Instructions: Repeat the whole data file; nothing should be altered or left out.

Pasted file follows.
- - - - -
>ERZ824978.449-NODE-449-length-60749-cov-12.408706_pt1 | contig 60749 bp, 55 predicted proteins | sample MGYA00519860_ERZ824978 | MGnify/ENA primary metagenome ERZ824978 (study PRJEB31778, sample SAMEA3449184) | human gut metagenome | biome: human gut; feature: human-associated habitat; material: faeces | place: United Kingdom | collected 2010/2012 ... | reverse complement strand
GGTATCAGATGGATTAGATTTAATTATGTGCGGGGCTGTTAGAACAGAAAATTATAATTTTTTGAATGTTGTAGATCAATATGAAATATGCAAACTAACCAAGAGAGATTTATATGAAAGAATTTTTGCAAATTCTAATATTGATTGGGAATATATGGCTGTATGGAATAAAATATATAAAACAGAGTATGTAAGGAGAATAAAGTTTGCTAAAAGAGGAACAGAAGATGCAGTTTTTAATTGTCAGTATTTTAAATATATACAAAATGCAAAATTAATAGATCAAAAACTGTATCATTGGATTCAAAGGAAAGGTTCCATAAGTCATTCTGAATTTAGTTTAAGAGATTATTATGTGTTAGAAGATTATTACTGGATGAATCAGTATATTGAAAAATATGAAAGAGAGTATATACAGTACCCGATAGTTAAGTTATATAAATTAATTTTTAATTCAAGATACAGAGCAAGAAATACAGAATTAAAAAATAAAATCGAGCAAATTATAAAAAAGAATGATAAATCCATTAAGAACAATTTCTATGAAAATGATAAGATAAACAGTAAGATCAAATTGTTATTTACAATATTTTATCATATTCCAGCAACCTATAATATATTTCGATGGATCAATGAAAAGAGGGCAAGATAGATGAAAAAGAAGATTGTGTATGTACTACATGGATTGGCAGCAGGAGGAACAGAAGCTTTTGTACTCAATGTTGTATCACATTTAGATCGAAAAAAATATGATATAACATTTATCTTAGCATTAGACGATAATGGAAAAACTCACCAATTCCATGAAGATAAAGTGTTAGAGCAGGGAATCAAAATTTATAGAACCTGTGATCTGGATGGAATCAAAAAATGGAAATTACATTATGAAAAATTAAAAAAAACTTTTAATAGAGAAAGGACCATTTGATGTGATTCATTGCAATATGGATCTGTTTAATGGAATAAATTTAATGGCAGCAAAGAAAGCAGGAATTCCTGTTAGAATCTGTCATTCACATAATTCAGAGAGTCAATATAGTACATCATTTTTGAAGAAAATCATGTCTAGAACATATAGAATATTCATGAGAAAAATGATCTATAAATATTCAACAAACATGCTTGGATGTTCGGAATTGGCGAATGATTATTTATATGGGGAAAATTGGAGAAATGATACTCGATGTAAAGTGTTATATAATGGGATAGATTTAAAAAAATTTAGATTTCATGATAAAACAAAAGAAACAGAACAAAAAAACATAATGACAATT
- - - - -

>ERZ824978.449-NODE-449-length-60749-cov-12.408706_pt1 | contig 60749 bp, 55 predicted proteins | sample MGYA00519860_ERZ824978 | MGnify/ENA primary metagenome ERZ824978 (study PRJEB31778, sample SAMEA3449184) | human gut metagenome | biome: human gut; feature: human-associated habitat; material: faeces | place: United Kingdom | collected 2010/2012 ... | reverse complement strand
GGTATCAGATGGATTAGATTTAATTATGTGCGGGGCTGTTAGAACAGAAAATTATAATTTTTTGAATGTTGTAGATCAATATGAAATATGCAAACTAACCAAGAGAGATTTATATGAAAGAATTTTTGCAAATTCTAATATTGATTGGGAATATATGGCTGTATGGAATAAAATATATAAAACAGAGTATGTAAGGAGAATAAAGTTTGCTAAAAGAGGAACAGAAGATGCAGTTTTTAATTGTCAGTATTTTAAATATATACAAAATGCAAAATTAATAGATCAAAAACTGTATCATTGGATTCAAAGGAAAGGTTCCATAAGTCATTCTGAATTTAGTTTAAGAGATTATTATGTGTTAGAAGATTATTACTGGATGAATCAGTATATTGAAAAATATGAAAGAGAGTATATACAGTACCCGATAGTTAAGTTATATAAATTAATTTTTAATTCAAGATACAGAGCAAGAAATACAGAATTAAAAAATAAAATCGAGCAAATTATAAAAAAGAATGATAAATCCATTAAGAACAATTTCTATGAAAATGATAAGATAAACAGTAAGATCAAATTGTTATTTACAATATTTTATCATATTCCAGCAACCTATAATATATTTCGATGGATCAATGAAAAGAGGGCAAGATAGATGAAAAAGAAGATTGTGTATGTACTACATGGATTGGCAGCAGGAGGAACAGAAGCTTTTGTACTCAATGTTGTATCACATTTAGATCGAAAAAAATATGATATAACATTTATCTTAGCATTAGACGATAATGGAAAAACTCACCAATTCCATGAAGATAAAGTGTTAGAGCAGGGAATCAAAATTTATAGAACCTGTGATCTGGATGGAATCAAAAAATGGAAATTACATTATGAAAAATTAAAAAAAACTTTTAATAGAGAAAGGACCATTTGATGTGATTCATTGCAATATGGATCTGTTTAATGGAATAAATTTAATGGCAGCAAAGAAAGCAGGAATTCCTGTTAGAATCTGTCATTCACATAATTCAGAGAGTCAATATAGTACATCATTTTTGAAGAAAATCATGTCTAGAACATATAGAATATTCATGAGAAAAATGATCTATAAATATTCAACAAACATGCTTGGATGTTCGGAATTGGCGAATGATTATTTATATGGGGAAAATTGGAGAAATGATACTCGATGTAAAGTGTTATATAATGGGATAGATTTAAAAAAATTTAGATTTCATGATAAAACAAAAGAAACAGAACAAAAAAACATAATGACAATT